While the infamous Madoff Ponzi scheme has raised client concerns about the financial stability of service providers, company executives need to examine whether their own risk management practices would be enough to detect internal fraud.
The costs of internal fraud can be significant. In the case of the alleged former Société Générale trader Jerome Kerviel, the damage was almost US$7 billion. Meanwhile, the now disgraced financier Bernie Madoff caused an estimated US$50 billion in losses through fraudulent investment schemes.
Whilst these losses point to a severe vulnerability for financial institutions exposed to such monetary transactions, internal criminal activity is by no means limited to the financial services industry.
A sizeable problem
According to KPMG’s recent Australian Fraud Survey, nearly 45 per cent of the companies surveyed experienced at least one case of fraud during 2008.1 Having chosen organisations across a diverse range of industries in both the public and private sectors, KPMG reported that the average value of fraud was $1.5 million in 2008.
Consistent with findings from previous surveys, KPMG found that the level of fraud suffered was higher in large organisations. It revealed that 62 per cent of businesses with between 1000 and 10,000 employees experienced at least one fraud, as did 89 per cent of companies with more than 10,000 employees. Rather alarmingly, KPMG also found that the majority of frauds were perpetrated internally (71 per cent).
According to global risk consultancy Kroll, asset misappropriation, accounting fraud and intellectual property infringement were the biggest fraud risks in Australia during 2008.2 They also concluded that fraud was prevalent in industries as diverse as construction, healthcare and retail.
The global nature of the modern economy means that risks are rapidly evolving and new types of crime are constantly on the rise.
In the post-global-financial-crisis environment, the risk of internal crime is now likely to be greater than ever. Increasing personal debt levels, social pressure and salary/bonus freezes all provide a fertile breeding ground for internal crime.
At the same time, new technologies have not only made it easier to produce and store an increasing array of company assets, but sometimes also easier to steal and re-sell them.
Assets that are increasingly being held electronically include client data, product designs, staff information, new software, entertainment products and so on.
The ease with which employees can access these assets serves to demonstrate increasing gaps within infrastructure and the difficulties faced by businesses in resolving security issues.
Additionally, the need for continual product innovation has also given rise to new types of fraud in areas not traditionally suspected of crime risk, such as information theft and threats to intellectual property.
There is also an added risk dimension for companies with a multinational presence, as globalisation has meant that crime can often involve more than one jurisdiction. Goods stolen in one country can be offered for sale in another country. In turn, the proceeds may go to a third country and be banked in a fourth.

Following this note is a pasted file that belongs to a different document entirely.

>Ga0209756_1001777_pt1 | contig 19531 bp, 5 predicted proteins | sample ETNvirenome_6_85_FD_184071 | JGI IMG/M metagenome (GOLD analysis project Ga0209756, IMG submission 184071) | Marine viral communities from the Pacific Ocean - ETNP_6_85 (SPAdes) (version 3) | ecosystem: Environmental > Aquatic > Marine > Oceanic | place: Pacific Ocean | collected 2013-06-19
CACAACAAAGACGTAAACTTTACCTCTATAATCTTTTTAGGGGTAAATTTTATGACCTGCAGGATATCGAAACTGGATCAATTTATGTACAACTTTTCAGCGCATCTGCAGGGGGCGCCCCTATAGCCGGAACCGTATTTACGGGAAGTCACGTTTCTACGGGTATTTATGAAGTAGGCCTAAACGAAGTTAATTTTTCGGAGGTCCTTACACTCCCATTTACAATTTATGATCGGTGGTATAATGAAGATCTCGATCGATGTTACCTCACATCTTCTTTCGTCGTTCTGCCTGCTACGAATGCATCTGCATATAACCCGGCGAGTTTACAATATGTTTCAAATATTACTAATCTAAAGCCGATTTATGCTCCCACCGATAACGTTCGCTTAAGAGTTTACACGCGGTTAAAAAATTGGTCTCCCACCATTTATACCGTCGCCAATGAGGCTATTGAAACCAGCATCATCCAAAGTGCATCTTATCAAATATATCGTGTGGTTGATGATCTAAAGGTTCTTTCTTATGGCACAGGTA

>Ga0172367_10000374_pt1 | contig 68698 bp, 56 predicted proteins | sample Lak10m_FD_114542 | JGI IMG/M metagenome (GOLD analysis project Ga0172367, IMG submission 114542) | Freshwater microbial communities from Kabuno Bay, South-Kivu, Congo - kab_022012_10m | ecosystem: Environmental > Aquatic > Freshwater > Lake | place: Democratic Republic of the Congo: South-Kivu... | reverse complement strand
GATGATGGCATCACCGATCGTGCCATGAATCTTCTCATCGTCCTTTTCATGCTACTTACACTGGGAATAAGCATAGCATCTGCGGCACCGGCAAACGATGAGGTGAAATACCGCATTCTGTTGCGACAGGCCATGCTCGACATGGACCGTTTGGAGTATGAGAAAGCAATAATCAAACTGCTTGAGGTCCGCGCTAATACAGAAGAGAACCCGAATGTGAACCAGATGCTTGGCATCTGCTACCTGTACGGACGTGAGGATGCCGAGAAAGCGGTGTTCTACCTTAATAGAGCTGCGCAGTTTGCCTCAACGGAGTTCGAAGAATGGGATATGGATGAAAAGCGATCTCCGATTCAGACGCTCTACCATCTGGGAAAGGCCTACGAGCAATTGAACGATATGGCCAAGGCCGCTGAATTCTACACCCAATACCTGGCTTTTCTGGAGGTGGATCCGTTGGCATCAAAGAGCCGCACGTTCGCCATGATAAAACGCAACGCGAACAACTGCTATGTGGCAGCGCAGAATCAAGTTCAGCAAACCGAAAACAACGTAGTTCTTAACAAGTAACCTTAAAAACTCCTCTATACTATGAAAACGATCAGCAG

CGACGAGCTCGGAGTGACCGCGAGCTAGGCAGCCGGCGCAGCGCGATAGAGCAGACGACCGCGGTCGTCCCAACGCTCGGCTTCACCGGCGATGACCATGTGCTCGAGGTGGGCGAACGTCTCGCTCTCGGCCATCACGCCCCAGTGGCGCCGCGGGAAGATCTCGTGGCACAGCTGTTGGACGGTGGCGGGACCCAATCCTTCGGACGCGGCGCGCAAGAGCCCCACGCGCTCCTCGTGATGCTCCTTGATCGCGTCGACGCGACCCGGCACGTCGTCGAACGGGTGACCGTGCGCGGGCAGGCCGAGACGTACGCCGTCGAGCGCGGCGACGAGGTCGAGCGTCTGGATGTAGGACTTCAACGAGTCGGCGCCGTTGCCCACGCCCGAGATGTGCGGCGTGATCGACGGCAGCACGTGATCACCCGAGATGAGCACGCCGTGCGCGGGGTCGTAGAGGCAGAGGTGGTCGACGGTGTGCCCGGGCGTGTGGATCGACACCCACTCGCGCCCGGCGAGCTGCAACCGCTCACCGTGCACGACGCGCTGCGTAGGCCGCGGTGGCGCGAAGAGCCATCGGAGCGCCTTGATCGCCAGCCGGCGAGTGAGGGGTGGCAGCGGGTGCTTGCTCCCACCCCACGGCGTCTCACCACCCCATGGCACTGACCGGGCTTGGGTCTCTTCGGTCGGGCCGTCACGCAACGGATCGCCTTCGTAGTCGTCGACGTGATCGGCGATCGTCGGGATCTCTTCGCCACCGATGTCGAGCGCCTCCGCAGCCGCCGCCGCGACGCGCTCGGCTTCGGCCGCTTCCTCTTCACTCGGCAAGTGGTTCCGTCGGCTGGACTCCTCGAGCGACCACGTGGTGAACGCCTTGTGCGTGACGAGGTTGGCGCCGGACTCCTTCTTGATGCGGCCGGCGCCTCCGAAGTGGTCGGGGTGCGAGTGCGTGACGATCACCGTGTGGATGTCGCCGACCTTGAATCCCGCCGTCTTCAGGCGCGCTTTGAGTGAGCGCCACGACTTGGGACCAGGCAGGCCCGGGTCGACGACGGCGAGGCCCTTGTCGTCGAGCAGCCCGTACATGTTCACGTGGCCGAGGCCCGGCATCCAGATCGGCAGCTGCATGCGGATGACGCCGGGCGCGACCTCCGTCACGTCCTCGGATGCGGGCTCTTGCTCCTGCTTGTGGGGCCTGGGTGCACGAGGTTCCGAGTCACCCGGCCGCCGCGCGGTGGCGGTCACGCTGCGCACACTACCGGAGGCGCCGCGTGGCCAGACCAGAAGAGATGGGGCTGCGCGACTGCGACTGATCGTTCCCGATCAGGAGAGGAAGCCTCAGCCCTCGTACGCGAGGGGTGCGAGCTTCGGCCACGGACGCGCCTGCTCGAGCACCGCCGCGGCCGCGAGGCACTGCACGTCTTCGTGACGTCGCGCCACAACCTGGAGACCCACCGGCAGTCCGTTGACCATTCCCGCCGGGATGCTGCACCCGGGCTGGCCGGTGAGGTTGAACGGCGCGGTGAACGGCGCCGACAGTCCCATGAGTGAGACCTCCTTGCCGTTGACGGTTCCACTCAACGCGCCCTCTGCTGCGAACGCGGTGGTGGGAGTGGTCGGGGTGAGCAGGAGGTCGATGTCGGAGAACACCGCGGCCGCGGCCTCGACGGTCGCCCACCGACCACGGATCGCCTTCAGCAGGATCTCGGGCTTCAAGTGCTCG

The usual suspects
According to KPMG, the typical fraudster is a non-management employee with no known history of dishonesty, who is flying beneath the company’s radar. The usual suspect:
- Is a male aged 38 years, who is acting alone
- Has been employed by an organisation for six years and in his current position for four years at the time of detection
- Is motivated by greed and misappropriates cash to an average value of $262,000.Even where red flags are raised, KPMG says that improper financial gain is usually not detected by the organisation’s internal controls until 11 months after the commencement of the fraud. The organisation usually recovers just 12 per cent of losses.1
Conflicts of interest
Resource companies help to illustrate many of the latent risks that exist in the corporate world. They provide ample cause for would-be fraudsters because of their remote locations, where access to infrastructure, water, electricity, housing and skilled labour is often limited.
According to a recent Kroll survey, kickbacks and conflicts of interest are commonplace occurrences in this industry, where 92 per cent of companies have experienced some type of fraud and average losses are estimated at $18.1 million.2
The need to bring operations online means that site managers for resource companies are given a high degree of flexibility for finding staff, equipment and support services.
A lack of suppliers in a given area can often lead to site managers favouring certain providers, from whom they might receive kickbacks to secure ongoing business. Likewise, limited supply options can easily give rise to conflicts of interest if left unmonitored – particularly if the decision maker has financial links to major suppliers.